Best Practices Case Studies
Bill Sims, Jr., president of the Bill Sims Company, reports that during 2011, a large home services company based in the Southeast used its Smartcard behavior-based recognition system, which focuses on leading indicators to provide positive reinforcement for safe behaviors instead of the more prevalent lagging indicator systems. He explains that OSHA frowns on lagging indicator programs due to concerns about injury hiding.

In the pilot program, the client documented a more than 30 percent decrease in lost-time injuries, vehicle crashes, and general liability claims, with a 478 percent return on investment. As one manager explained, "We are discussing things from a safety perspective that we've never discussed before and before we started the Smartcard system, we had workers take shortcuts and break safety rules, but we never talked about it. We've gone from not wanting a reprimand to actually talking about it in a more positive way." Another manager said, "I like the theory behind it. The focus on the reward is there, and people are thinking about safety more than ever before."

"Firms with existing legacy incentive systems, which are lagging indicator-based, are moving into leading indicator systems that track and are measurable because it allows them in a scientific way to change behavior for the good," Sims said.

Saro Hartounian, CEO of Harco Incentive Solutions, reports that a safety incentive program that focuses on training can be extremely effective because the application of knowledge at work is a leading indicator that safety results will be accomplished. He cites a program his company has run for more than seven years with Ajax Paving, one of the largest highway paving companies in the United States. In this program, highway paving workers are awarded for taking online quizzes based on material shown in the program's website and presented in weekly safety training meetings. The award points are redeemable from a catalog of personally selectable gifts, which has led to much higher levels of engagement, according to Safety Manager Mandy Kustra. Participants not only score higher on the safety training quizzes, but also demonstrate safer behaviors on the job, which leads to lower accident rates, reduced insurance and medical costs, and reductions in related job site delays.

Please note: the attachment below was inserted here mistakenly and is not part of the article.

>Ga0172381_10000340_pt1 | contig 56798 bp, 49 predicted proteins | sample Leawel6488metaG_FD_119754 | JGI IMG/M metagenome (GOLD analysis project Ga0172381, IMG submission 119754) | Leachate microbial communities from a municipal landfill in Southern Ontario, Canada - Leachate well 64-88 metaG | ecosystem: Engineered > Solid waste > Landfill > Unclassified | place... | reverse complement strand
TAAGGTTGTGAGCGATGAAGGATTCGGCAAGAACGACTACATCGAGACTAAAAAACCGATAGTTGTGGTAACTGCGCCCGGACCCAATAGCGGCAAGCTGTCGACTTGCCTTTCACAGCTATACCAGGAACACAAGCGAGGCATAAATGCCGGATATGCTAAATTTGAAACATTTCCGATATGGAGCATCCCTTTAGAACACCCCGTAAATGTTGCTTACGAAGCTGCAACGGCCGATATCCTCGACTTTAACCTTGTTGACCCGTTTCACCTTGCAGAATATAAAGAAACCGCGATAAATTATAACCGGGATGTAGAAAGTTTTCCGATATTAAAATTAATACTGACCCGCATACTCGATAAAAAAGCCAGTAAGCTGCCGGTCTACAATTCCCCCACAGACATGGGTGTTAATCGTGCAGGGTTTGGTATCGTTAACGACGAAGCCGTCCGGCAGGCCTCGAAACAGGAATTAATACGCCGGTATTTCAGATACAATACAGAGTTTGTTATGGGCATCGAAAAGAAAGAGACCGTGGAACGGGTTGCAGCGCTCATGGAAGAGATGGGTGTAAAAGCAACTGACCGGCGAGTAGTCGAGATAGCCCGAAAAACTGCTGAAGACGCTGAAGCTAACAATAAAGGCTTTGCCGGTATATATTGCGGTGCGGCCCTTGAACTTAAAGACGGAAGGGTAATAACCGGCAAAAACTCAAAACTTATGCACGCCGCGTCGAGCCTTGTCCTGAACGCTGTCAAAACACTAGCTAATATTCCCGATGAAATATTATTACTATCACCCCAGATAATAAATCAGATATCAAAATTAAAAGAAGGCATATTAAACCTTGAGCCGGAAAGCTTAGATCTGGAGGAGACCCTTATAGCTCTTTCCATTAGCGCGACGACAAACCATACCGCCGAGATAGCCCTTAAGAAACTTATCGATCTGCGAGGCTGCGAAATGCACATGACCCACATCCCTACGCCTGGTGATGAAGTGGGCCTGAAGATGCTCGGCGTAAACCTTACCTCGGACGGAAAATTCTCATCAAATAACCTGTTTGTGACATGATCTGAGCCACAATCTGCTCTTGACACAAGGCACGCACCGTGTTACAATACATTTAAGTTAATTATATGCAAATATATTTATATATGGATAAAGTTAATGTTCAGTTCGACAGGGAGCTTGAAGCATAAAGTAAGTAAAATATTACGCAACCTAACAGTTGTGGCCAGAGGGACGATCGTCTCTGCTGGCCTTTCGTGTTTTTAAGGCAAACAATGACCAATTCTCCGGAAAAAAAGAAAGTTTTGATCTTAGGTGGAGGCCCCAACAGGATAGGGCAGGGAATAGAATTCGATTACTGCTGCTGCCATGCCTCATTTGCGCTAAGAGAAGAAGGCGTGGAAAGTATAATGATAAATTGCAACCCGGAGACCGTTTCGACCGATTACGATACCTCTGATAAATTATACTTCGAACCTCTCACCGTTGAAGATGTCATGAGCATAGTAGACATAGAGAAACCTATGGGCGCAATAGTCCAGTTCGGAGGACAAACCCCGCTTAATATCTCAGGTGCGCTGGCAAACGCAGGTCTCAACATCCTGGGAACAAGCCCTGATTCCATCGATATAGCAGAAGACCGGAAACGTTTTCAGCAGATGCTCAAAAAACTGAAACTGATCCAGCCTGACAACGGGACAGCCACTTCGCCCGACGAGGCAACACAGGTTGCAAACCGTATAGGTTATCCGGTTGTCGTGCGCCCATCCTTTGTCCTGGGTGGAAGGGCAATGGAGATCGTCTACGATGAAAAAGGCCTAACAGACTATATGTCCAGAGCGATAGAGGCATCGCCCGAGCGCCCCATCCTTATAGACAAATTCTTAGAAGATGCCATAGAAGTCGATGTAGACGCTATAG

Brian Galonek, president of All Star Incentive Marketing, reports that a tangible safety incentive program it ran for a major solid waste management company had extremely positive results. The program involved 20,000 truck drivers in 600 divisions and awarded points for the promotion of safe work habits, reinforcement of safety training, and improving the safety culture overall. Divisions that participated in the program doubled the reduction of claims versus non-participating ones. Galonek attributes this to rewarding individuals, not teams. He also reports that 90 percent of the awards were redeemed online, even though a mail-in alternative was available. The company had originally presumed that many of the participants might not have Internet access.

Why Some Safety Incentive Programs Fail
According to Richard Pollock, CSP, president and founder of Comprehensive Loss Management (CLMI), a leading safety training company, tangible incentives can work and should be included within safety programs, but programs often fail for these reasons:

1. Many programs don't reward individuals for specific behaviors, but instead offer groups of people rewards when collective goals are achieved, such as no lost-time accidents for the month. These programs often reward people who have not demonstrated improved safety behaviors, but rather are just lucky.

2. When the group goal is not achieved -- for example, a lost-time accident occurs -- the program is discontinued and no rewards are given, even to the people who have worked hard to demonstrate safe behaviors. Worse, when these programs offer increasingly greater awards and as more months that go by without a reported incident or lost-time accident, peer pressure encourages people to hide and not report injuries. This can result in increasingly dangerous behaviors and work environments, which concerns OSHA and many safety professionals.

3. Programs often don't involve supervisors, who are the most influential people to directly encourage and coach employees to achieve safety results through improved behaviors.

Pollock emphasizes that tangible incentives are an important part of the mix to motivate people, however, it is first essential to ensure the company has a solid safety program in place to begin with, including knowing the hazards of the workplace; developing control systems that employees need to know and follow, including processes, equipment, and machinery; training employees and supervisors; an audit inspection process to ensure controls are being followed; and having an effective safety communications campaign.

From the perspective of performance improvement, it is also a best practice to integrate the safety incentive program within an overall employee engagement system that includes manager and peer-to-peer recognition, suggestion submissions and innovation collaboration, service awards, and new employee and customer referrals.

This article originally appeared in the June 2013 issue of Occupational Health & Safety.